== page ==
Producer Nat Levine dangled $40,000 before Mix for his pledge to top-line The Miracle Rider over a four-week shooting schedule. Nat’s Mascot Company was the go-to place for low-budget serials peddled on a State’s Rights basis (here’s the sales force posed amidst lobby displays for a 1933 offering, The Lost Jungle). Their doozy of a logo featured a Bengal tiger with paws draped over the world globe, roaring as those words Mascot Pictures encircled from the right. Kids must have cheered plenty when they saw that. Individual franchises would buy exclusive rights in Levine’s chapter-plays and squeeze whatever coin they could in distribution time allowed. Each serial was an individual crapshoot that could make or break Levine, but Tom Mix was the nearest to a sure thing he ever had. The cowboy legend was persuaded not only by Mascot's money (he'd recently bought a circus and needed to prop up those tents), but by Nat’s stealth appeal to his conservative notions regarding social issues. Criminals on the loose. Boys and girls learning Communist propaganda in schools --- these were anathema to Mix and a return to the screen would be his means of combating them. When Mascot Pictures Corporation showed me the story of "The Miracle Rider," I knew I had the kind of rip-snortin’, he-man chapter-play which would thrill every kid in town. Those fifteen installments would also help sustain interest in Tom’s circus, struggling to separate patrons from their hard-earned Depression change during a year when disposable income was at an absolute nadir. Levine spent $80,000 getting The Miracle Rider made (with half that gone to Mix), and hoped to increase bookings that had previously hovered between eight and nine thousand (Rider would end up with over 12,000 engagements). He put three units to work so as to speed production. One would shoot dialogue and interiors, with two more busy staging action and chase segments. Silent villain turned stuntman Cliff Lyons doubled for a star no longer able to withstand the rough tumbles. Tom had retired out of Universal three years earlier figuring his game was up. A burst appendix and near-fatal bout with peritonitis in 1931 was proof enough he might be mortal after all, but then as if to reassure himself otherwise, Mix cleaned out saloons over the Mexican border during re-laxation breaks between circus and vaudeville jobs. Those miles really told on him now. Jet black hair-dye fooled nobody, and dialogue that never came easy stuck in the throat which legend claims lodged a bullet fired during a surly exchange with wife number four (of five). Further investigation suggests she didn’t tag him throat-wise after all, but did put one in an arm that settled near Tom’s spine. It seemed wherever Mix went, lead was flying, with his living room no safer than riding in front of outlaw posses.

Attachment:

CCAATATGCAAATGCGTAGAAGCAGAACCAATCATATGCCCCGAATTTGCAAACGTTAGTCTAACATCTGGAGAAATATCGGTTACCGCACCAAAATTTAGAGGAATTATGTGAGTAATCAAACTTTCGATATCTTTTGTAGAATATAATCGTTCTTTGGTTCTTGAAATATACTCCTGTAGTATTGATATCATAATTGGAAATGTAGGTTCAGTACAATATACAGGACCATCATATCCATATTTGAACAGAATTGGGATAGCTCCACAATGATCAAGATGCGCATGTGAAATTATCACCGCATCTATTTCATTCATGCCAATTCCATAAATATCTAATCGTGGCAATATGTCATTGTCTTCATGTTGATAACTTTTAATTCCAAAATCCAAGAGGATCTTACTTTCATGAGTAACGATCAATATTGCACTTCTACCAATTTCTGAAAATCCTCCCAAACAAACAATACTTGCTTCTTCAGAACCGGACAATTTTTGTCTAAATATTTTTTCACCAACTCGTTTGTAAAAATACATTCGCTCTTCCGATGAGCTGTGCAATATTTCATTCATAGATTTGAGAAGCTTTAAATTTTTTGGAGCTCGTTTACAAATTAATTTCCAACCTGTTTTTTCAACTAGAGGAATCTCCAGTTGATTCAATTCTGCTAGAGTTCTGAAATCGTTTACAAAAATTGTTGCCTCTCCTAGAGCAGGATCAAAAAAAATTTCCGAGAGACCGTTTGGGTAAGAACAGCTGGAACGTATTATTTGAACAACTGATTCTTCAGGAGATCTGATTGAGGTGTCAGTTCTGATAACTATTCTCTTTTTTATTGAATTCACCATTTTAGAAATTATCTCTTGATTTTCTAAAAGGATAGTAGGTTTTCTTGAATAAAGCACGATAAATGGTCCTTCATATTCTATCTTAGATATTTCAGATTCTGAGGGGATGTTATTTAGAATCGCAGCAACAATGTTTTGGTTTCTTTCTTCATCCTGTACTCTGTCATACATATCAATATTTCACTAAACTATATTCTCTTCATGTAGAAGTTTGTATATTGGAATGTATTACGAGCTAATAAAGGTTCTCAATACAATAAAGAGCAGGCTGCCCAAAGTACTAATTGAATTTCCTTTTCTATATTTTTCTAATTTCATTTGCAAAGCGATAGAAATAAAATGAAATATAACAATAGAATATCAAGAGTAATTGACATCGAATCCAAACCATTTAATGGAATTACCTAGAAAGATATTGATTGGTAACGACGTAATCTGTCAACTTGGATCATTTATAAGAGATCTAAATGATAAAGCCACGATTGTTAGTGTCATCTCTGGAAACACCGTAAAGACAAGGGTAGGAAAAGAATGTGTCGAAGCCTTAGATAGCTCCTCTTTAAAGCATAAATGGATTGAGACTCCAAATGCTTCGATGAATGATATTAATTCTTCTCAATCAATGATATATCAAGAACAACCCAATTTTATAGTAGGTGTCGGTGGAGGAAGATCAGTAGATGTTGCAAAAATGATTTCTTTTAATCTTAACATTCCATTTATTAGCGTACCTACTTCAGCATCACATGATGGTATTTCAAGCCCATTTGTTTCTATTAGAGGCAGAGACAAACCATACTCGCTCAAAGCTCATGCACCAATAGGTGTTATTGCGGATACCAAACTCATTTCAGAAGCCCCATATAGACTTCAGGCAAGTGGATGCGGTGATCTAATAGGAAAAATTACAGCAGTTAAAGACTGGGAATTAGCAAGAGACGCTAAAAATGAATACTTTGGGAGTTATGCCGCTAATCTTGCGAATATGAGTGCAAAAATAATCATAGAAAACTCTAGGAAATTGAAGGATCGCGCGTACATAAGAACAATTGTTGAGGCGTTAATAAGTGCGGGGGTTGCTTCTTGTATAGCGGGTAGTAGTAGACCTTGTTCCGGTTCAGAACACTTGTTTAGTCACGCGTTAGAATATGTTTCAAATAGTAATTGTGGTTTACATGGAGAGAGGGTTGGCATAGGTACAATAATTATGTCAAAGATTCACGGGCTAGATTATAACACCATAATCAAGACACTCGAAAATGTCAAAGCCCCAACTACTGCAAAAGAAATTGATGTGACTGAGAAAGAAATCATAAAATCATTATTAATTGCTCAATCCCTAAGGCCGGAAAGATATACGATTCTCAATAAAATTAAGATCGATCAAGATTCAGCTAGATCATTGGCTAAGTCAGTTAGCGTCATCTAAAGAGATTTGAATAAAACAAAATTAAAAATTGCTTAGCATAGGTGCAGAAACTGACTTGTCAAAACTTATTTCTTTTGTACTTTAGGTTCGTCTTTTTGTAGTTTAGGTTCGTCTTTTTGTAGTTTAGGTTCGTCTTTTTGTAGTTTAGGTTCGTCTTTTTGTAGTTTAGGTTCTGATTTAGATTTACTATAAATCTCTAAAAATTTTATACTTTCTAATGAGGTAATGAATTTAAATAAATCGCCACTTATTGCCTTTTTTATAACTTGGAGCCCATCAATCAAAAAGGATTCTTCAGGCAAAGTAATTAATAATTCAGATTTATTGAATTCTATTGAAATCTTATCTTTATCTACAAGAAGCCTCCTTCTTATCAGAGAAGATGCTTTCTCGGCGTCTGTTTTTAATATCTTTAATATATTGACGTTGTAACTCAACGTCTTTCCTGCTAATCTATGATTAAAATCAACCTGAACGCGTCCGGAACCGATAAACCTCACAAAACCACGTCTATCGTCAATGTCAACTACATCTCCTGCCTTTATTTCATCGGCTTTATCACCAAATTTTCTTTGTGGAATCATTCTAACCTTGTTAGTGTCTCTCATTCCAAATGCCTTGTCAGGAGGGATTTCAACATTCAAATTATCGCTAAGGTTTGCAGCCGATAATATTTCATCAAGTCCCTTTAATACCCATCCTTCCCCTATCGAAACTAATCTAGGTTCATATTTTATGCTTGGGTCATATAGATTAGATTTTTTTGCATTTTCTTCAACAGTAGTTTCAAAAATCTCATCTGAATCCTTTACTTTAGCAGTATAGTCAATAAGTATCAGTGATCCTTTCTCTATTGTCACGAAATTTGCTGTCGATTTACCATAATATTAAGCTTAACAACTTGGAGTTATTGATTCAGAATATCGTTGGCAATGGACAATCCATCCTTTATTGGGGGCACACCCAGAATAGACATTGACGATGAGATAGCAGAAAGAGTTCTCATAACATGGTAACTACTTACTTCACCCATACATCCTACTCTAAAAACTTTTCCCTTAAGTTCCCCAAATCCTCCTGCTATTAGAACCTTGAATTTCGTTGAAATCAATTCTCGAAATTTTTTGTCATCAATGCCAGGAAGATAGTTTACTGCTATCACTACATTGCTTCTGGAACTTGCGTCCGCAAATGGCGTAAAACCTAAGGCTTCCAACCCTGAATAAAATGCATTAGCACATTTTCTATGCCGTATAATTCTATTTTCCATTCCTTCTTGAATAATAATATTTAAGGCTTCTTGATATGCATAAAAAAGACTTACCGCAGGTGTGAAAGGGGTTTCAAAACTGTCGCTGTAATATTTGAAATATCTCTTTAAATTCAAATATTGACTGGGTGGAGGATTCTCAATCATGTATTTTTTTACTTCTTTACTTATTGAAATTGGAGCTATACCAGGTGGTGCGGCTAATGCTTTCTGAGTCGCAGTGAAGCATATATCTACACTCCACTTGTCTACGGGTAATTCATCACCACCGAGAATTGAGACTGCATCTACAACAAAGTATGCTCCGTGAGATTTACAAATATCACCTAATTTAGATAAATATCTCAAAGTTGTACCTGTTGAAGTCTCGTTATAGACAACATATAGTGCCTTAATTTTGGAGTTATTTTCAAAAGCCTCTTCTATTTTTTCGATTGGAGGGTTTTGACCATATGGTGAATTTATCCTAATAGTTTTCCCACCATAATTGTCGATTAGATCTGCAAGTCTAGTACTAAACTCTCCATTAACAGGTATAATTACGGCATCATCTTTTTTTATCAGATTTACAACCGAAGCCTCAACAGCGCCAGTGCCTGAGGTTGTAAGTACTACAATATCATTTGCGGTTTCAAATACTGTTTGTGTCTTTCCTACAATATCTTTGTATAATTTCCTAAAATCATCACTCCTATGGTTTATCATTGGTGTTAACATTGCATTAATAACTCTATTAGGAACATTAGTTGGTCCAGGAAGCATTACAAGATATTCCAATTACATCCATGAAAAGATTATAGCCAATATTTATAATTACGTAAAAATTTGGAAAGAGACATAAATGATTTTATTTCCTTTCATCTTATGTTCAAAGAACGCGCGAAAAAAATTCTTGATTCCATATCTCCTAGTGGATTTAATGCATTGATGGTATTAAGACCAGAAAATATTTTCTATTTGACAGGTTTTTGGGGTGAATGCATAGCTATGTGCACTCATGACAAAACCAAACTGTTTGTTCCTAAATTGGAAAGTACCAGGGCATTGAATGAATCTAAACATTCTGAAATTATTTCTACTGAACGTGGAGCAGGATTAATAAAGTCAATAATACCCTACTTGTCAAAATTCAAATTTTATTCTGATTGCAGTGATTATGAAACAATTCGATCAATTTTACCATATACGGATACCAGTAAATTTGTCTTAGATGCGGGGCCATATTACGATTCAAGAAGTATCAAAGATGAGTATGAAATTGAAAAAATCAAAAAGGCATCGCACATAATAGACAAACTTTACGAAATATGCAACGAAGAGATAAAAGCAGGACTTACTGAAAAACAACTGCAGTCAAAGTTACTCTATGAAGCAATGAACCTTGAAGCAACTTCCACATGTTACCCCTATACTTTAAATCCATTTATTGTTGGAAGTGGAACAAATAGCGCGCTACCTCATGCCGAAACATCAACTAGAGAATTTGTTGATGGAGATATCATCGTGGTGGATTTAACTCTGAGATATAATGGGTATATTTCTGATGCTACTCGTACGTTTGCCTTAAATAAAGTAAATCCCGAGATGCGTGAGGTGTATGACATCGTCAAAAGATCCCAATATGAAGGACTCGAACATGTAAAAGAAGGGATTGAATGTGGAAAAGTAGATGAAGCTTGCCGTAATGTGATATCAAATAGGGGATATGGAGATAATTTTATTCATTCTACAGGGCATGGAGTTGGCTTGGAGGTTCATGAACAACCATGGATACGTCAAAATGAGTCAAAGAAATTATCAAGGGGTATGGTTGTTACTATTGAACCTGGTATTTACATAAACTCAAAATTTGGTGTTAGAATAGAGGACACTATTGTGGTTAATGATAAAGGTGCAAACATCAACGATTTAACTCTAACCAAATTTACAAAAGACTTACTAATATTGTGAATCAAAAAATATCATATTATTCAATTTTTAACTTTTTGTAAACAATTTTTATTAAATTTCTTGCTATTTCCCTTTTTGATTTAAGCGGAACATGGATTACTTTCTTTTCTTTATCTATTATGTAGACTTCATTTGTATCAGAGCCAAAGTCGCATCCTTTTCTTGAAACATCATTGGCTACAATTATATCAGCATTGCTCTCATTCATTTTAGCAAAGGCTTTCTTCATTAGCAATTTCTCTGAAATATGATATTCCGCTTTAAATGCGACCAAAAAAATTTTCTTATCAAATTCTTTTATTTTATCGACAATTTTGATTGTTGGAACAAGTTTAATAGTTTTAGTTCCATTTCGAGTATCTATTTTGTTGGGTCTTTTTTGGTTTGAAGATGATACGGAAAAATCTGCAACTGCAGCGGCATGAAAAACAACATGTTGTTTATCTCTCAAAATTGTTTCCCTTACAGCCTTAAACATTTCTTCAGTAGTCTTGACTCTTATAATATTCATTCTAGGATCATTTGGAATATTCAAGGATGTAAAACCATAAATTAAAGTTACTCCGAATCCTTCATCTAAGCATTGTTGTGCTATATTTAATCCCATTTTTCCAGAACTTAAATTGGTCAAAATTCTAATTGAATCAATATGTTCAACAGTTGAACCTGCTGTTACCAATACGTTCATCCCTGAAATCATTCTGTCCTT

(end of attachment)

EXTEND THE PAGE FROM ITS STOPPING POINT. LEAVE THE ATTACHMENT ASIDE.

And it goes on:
I’d respect Tom less if he recited lines better. Mangled words and halting delivery only enhance the man's credibility as far as I’m concerned. He knew elocution was for sissies. When Mix says secretary, it comes out sec-er-tary. He’ll stop in mid-sentence to ponder whatever the hell those words are supposed to be, surrender to faulty memory, then ad-lib something better and more authentic. The need for speed and Tom’s get-it-done impatience meant no retakes, so what we see in The Miracle Rider is fifteen glorious blooper reels where expecting the unexpected is half the fun. Minus that pesky talk, Mix offers a twilight glimpse of what he’d delivered back in the day. Running inserts are plentiful and that’s sure enough Tom riding Tony (Jr.). Charles Middleton plays a character named Zaroff; all we need to tip us off as to sinister intentions. Tame indians are being forced off the reservation so he can harvest X-94, an explosive so powerful you'd think it would come in something other than feed sacks and be tossed about so promiscuously. Texas Ranger and staunch friend to the red man Mix spends much of Chapters One and Two seeking fingerprints from an arrow discovered in the chief’s back, all of which made me wonder how you could get a useful print off an arrow. As with Mascot’s previous The Vanishing Legion, everything takes place in the present day, so there’s limousines parked beside tethered horses, something I always enjoy seeing. The dog heavies mount up in three-piece suits at one point to pass as "townspeople", chasing a western-garbed (and horsebacked) Mix in their business attire, while Tom’s wardrobe includes a ten gallon (times twenty) hat so majestic as to deserve a credit all its own. Sights like this are unique to the Mascot universe, and much to be savored. There’s a rocket glider called The Firebird, with a neat whistling sound to accompany flight, though I was disappointed in seeing it crash to earth after only two chapters. Modernistic, near sci-fi devices are utilized as though they were common household accessories. Cave hideouts have telephone extensions built into rock walls. Messages are received on television screens concealed behind paintings, while Middleton declares (often, and despite near-constant setbacks) he’ll soon be the most powerful man in the world. Apostle of fair play Tom never guns an opponent down. Pistols are shot out of miscreant’s hands, villains either roped or bulldogged, none seriously injured. Cheater endings sent my remote into reverse mode several times. I’d seen Mix blasted by a trap gun while opening a door at the end of Chapter Five, though he neatly sidestepped that same assault at the beginning of Chapter Six. Seems they’d shot the scene twice to mislead us. Twenty minutes later, horses trampled Tom as Chapter Six concluded, but Chapter Seven found him well clear of the stampede. Maybe a week’s passage helped kids forget such niggling details in 1935, though I’m betting a number of them cried Foul even then.